An official with the U.S. Treasury Department's task force responsible for overhauling the American automobile industry has defended the $80 billion bailout effort to rescue General Motors and Chrysler, saying it helped prevent huge job losses. The testimony came at a Senate hearing Wednesday.
"The steps the president has taken have not only helped stabilize the auto industry and saved hundreds of thousands of jobs, but for the first time in decades, they have also given GM and Chrysler a chance to become viable, competitive American businesses with bright futures," said Ron Bloom, a top official on the automobile task force.
General Motors filed for bankruptcy protection on June 1. GM officials say they hope the company will emerge from bankruptcy within three months.
The Italian automaker Fiat completed a deal Wednesday to become the new owner of Chrysler, which filed for bankruptcy in late April.
The U.S. Treasury holds an eight percent stake in Chrysler and will hold a 60 percent stake in GM after it emerges from bankruptcy.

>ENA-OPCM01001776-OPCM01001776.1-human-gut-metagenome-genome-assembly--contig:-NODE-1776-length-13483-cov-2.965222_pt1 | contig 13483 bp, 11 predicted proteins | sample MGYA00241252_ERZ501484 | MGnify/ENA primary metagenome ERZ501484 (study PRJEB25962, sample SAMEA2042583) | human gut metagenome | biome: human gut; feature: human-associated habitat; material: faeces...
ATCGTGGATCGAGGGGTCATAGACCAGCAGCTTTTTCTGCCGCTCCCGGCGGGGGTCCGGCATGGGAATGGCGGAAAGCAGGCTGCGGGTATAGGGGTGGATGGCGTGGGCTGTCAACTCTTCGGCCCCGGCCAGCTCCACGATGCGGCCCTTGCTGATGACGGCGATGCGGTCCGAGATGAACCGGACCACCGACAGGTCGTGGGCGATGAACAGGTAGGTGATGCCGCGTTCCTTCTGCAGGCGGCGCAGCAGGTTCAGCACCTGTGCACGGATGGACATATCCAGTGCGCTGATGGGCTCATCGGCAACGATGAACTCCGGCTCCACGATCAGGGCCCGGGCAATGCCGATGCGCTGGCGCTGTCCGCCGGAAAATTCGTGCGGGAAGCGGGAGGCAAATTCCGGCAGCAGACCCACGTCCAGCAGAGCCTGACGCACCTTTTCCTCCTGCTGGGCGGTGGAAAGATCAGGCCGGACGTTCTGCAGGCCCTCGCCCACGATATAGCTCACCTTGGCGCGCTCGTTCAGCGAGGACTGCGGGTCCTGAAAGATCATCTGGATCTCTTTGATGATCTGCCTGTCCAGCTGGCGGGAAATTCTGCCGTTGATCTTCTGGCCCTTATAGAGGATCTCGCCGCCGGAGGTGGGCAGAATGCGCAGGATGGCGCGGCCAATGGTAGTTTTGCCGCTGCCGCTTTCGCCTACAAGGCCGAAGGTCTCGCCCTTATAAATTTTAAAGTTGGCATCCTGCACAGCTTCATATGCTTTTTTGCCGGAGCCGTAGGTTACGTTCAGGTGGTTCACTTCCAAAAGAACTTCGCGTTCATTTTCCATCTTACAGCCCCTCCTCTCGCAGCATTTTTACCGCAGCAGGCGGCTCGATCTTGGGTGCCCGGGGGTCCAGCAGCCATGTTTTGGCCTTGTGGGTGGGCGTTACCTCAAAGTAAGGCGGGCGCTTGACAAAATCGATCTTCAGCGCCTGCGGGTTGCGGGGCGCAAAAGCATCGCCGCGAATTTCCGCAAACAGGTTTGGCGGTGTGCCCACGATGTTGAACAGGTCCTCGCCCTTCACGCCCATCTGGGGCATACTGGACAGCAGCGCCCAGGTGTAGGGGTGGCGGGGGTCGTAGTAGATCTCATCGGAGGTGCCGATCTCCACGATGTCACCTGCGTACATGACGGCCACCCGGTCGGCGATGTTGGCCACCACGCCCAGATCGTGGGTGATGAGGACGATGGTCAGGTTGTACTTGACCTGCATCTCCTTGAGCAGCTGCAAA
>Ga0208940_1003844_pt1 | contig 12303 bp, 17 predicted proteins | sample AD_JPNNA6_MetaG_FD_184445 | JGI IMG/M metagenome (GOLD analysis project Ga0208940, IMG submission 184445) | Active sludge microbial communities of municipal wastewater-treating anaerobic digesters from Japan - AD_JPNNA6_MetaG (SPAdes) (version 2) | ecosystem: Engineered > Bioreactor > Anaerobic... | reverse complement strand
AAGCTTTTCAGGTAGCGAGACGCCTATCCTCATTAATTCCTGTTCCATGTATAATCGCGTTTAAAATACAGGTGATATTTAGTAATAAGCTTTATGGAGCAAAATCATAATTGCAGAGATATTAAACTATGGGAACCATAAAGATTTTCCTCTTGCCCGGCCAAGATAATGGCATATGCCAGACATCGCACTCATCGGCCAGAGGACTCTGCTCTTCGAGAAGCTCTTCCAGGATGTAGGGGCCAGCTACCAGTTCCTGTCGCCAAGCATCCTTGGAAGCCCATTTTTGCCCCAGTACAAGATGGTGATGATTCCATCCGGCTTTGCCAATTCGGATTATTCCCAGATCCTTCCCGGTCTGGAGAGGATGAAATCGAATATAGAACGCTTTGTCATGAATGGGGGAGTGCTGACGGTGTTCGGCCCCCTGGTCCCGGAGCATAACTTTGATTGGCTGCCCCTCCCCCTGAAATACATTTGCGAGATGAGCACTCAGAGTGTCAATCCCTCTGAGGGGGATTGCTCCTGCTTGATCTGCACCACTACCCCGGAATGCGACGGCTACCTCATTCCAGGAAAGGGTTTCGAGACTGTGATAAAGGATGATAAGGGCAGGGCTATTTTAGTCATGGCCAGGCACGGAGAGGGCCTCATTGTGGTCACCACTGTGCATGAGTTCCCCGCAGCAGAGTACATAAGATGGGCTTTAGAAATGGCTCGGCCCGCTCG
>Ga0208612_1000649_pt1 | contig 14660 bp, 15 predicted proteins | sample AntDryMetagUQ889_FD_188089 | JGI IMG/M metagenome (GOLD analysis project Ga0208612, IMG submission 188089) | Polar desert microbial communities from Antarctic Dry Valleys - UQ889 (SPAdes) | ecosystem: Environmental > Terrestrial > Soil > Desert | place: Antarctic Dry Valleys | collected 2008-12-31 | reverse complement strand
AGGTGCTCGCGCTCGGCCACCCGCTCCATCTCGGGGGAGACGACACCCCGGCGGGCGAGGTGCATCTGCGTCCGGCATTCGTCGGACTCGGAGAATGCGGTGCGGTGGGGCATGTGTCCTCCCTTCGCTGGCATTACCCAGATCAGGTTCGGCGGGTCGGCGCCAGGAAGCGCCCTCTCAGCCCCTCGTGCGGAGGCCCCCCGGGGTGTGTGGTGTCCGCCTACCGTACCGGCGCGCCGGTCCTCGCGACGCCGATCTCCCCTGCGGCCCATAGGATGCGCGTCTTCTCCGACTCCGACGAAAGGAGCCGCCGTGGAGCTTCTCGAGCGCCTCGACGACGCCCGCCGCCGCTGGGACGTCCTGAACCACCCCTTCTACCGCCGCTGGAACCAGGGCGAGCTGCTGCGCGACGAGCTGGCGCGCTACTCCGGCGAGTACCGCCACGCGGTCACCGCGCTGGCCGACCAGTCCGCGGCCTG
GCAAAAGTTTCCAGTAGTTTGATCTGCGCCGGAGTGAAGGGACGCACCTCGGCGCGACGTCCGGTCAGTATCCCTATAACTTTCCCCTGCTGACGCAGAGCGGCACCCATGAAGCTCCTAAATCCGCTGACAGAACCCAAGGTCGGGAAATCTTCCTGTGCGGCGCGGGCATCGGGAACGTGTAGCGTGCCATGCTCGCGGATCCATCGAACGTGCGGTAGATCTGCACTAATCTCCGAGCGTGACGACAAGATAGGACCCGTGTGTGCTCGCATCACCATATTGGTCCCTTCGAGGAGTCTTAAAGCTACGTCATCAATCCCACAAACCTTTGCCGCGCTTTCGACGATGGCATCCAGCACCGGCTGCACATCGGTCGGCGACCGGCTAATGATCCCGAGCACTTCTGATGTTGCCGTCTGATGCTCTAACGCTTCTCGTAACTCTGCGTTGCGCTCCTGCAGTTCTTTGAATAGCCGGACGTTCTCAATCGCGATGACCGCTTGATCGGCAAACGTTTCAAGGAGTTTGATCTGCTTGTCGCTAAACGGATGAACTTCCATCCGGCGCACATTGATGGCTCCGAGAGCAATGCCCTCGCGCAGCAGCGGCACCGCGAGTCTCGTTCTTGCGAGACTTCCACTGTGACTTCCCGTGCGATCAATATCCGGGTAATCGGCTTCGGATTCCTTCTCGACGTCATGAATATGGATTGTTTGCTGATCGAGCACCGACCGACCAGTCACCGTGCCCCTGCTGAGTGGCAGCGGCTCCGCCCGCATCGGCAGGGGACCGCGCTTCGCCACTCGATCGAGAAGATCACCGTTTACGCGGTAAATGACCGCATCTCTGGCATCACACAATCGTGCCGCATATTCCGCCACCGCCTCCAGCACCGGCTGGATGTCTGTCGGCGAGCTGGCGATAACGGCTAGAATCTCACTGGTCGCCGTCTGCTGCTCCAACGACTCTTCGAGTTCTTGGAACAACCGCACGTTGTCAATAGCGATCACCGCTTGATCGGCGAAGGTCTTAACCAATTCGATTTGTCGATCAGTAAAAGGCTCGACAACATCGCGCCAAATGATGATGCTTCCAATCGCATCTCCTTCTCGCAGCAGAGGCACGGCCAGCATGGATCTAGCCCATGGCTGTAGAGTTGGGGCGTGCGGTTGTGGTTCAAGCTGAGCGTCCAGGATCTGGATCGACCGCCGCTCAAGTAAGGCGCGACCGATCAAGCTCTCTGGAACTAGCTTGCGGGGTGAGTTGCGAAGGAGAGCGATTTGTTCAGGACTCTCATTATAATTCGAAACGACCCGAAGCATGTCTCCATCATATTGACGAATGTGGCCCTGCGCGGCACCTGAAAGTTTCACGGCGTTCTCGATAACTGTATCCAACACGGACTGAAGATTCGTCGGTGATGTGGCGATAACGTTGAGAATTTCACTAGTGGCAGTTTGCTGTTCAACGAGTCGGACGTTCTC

Bloom faced tough questions from both Democrats and Republicans, who called for the government's intervention to end as soon as possible.
"The administration believes that this structure avoids the imposition of further debt on these companies. But it also begs the question: how will the government extricate itself from such a commitment in the future?," said Senator Chris Dodd, a Connecticut Democrat and committee chairman.
"We have been assured that the administration will stay out of day-to-day management, and that it will not allow politics to influence the decision-making process within the companies. On the one hand, that is very reassuring. On the other, it illustrates the inherent difficulty proposed by large government interventions in private markets. If the government intends to be a silent partner of sorts, how do they intend to protect the interests of the American taxpayer as a shareholder? I'm not sure you can have it both ways," said Senator Richard Shelby of Alabama, the panel's top Republican.
Bloom told lawmakers the administration wants to remove itself from ownership in GM and Chrysler as soon as practical. He said the government does not plan to spend any more in the bailouts of the automakers, and said there is a chance that taxpayers could get their money back.
"The best I can give you is that we have certainly looked at scenarios where over time, a very substantial and potentially all of the taxpayer investment in General Motors will be returned, but I by certainly no means would say that I am highly confident that that would occur," he said.
Many senators expressed concern about the closure of automobile dealerships across the country, resulting in thousands of lost jobs. Bloom said the administration played no role in deciding which dealerships would close.